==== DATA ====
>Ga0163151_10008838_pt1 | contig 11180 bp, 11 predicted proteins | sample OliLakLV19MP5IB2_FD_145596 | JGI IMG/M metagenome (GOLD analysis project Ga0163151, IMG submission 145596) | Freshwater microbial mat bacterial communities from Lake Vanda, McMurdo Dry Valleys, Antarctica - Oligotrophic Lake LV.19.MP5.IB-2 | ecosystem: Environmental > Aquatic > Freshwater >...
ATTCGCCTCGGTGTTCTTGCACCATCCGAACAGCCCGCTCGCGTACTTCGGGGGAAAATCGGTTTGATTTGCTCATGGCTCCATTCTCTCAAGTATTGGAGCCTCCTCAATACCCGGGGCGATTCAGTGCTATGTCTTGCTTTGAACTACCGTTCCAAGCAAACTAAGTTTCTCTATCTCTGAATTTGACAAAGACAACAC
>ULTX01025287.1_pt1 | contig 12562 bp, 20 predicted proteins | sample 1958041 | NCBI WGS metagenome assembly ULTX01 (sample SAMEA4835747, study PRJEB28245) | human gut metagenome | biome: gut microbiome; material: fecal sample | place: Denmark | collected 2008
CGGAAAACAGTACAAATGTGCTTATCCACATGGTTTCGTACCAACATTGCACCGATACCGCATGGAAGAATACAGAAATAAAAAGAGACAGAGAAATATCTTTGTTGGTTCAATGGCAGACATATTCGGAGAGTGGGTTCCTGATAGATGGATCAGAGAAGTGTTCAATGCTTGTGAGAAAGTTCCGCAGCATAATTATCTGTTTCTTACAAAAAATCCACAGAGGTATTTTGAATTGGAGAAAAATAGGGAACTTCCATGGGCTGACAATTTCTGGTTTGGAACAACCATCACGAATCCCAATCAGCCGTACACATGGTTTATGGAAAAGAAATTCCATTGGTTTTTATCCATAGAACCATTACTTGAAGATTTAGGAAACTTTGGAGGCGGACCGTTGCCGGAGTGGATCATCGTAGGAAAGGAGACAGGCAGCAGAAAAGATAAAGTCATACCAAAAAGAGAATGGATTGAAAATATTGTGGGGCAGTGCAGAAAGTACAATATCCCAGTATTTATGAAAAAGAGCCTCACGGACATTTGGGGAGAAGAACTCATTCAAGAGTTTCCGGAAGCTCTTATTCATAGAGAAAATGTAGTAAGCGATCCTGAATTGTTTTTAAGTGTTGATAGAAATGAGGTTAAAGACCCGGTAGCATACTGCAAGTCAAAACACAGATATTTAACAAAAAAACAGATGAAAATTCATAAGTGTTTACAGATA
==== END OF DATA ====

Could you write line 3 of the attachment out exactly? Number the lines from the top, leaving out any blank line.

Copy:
>ULTX01025287.1_pt1 | contig 12562 bp, 20 predicted proteins | sample 1958041 | NCBI WGS metagenome assembly ULTX01 (sample SAMEA4835747, study PRJEB28245) | human gut metagenome | biome: gut microbiome; material: fecal sample | place: Denmark | collected 2008